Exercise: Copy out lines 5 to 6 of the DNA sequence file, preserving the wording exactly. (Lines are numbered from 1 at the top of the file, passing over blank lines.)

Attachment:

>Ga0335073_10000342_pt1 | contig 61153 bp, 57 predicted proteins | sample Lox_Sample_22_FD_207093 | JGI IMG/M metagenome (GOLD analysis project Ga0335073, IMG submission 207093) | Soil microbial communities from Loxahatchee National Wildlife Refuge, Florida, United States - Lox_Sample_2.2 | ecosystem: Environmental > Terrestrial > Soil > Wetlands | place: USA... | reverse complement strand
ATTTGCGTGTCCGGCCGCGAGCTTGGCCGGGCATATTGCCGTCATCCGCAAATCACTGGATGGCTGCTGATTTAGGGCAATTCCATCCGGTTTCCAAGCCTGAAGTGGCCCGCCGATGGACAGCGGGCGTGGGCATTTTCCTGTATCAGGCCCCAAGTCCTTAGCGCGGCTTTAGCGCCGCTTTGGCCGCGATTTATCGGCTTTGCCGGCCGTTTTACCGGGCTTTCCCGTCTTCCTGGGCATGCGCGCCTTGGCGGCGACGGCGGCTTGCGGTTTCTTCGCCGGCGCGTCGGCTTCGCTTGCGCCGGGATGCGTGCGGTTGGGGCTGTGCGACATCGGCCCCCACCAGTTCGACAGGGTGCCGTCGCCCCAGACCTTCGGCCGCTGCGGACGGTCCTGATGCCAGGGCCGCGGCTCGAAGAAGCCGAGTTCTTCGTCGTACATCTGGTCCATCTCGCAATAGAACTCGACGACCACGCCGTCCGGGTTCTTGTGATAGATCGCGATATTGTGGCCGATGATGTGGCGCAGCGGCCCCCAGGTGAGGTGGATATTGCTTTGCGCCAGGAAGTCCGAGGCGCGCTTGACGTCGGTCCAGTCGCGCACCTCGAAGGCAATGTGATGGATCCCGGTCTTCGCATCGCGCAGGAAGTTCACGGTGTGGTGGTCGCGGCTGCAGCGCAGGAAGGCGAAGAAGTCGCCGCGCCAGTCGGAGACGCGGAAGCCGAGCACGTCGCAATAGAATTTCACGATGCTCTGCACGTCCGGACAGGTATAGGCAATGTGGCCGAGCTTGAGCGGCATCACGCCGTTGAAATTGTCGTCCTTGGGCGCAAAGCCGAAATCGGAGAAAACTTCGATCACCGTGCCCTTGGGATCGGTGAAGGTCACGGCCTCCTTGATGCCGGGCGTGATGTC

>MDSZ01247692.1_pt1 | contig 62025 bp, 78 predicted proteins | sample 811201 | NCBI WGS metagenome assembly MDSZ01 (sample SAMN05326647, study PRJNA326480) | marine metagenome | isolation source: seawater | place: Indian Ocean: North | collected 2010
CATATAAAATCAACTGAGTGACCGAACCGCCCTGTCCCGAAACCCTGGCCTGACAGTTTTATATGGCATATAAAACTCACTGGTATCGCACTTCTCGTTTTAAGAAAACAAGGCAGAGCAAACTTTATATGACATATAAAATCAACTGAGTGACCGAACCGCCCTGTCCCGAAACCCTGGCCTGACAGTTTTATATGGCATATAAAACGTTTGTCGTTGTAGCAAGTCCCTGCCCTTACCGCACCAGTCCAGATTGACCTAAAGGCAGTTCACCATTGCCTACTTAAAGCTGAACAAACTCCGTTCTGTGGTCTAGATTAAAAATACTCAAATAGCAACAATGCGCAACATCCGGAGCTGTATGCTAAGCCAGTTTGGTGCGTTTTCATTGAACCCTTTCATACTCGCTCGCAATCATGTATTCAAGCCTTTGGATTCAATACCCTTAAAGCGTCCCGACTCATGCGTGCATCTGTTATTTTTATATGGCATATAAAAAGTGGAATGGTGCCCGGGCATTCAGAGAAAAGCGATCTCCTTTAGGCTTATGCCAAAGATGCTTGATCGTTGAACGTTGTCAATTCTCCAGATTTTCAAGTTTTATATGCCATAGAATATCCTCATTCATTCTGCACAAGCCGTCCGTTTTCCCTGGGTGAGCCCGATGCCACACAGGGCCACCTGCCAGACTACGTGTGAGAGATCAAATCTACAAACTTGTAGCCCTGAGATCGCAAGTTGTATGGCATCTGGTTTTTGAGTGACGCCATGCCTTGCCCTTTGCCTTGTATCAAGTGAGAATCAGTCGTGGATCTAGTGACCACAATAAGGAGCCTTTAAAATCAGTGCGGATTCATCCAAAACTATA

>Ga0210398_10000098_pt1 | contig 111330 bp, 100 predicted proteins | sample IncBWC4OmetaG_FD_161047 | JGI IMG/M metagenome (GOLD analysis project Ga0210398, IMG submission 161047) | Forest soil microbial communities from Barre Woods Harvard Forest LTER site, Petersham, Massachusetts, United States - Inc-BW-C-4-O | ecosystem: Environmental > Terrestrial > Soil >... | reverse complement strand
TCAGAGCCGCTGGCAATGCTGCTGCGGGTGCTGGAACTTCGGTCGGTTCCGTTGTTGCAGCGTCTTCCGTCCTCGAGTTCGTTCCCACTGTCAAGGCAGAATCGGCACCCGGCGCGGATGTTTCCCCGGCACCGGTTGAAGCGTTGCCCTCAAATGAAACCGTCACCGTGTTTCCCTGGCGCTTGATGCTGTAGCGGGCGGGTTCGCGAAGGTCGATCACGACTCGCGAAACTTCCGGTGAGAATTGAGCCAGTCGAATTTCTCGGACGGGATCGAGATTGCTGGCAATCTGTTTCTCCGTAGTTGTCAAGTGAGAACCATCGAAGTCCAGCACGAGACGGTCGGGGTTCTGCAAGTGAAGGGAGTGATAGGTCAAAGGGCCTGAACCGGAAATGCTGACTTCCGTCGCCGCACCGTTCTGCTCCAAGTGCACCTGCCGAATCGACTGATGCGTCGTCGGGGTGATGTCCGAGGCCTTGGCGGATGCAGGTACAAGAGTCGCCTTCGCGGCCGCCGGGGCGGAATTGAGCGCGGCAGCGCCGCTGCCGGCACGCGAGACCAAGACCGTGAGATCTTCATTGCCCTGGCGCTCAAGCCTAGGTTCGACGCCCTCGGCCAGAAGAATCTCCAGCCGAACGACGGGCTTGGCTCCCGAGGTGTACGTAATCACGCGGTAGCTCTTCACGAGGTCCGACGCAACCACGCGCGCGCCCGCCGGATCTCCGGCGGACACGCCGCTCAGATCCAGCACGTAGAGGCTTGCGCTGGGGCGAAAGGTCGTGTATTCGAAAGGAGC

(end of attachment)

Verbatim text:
>Ga0210398_10000098_pt1 | contig 111330 bp, 100 predicted proteins | sample IncBWC4OmetaG_FD_161047 | JGI IMG/M metagenome (GOLD analysis project Ga0210398, IMG submission 161047) | Forest soil microbial communities from Barre Woods Harvard Forest LTER site, Petersham, Massachusetts, United States - Inc-BW-C-4-O | ecosystem: Environmental > Terrestrial > Soil >... | reverse complement strand
TCAGAGCCGCTGGCAATGCTGCTGCGGGTGCTGGAACTTCGGTCGGTTCCGTTGTTGCAGCGTCTTCCGTCCTCGAGTTCGTTCCCACTGTCAAGGCAGAATCGGCACCCGGCGCGGATGTTTCCCCGGCACCGGTTGAAGCGTTGCCCTCAAATGAAACCGTCACCGTGTTTCCCTGGCGCTTGATGCTGTAGCGGGCGGGTTCGCGAAGGTCGATCACGACTCGCGAAACTTCCGGTGAGAATTGAGCCAGTCGAATTTCTCGGACGGGATCGAGATTGCTGGCAATCTGTTTCTCCGTAGTTGTCAAGTGAGAACCATCGAAGTCCAGCACGAGACGGTCGGGGTTCTGCAAGTGAAGGGAGTGATAGGTCAAAGGGCCTGAACCGGAAATGCTGACTTCCGTCGCCGCACCGTTCTGCTCCAAGTGCACCTGCCGAATCGACTGATGCGTCGTCGGGGTGATGTCCGAGGCCTTGGCGGATGCAGGTACAAGAGTCGCCTTCGCGGCCGCCGGGGCGGAATTGAGCGCGGCAGCGCCGCTGCCGGCACGCGAGACCAAGACCGTGAGATCTTCATTGCCCTGGCGCTCAAGCCTAGGTTCGACGCCCTCGGCCAGAAGAATCTCCAGCCGAACGACGGGCTTGGCTCCCGAGGTGTACGTAATCACGCGGTAGCTCTTCACGAGGTCCGACGCAACCACGCGCGCGCCCGCCGGATCTCCGGCGGACACGCCGCTCAGATCCAGCACGTAGAGGCTTGCGCTGGGGCGAAAGGTCGTGTATTCGAAAGGAGC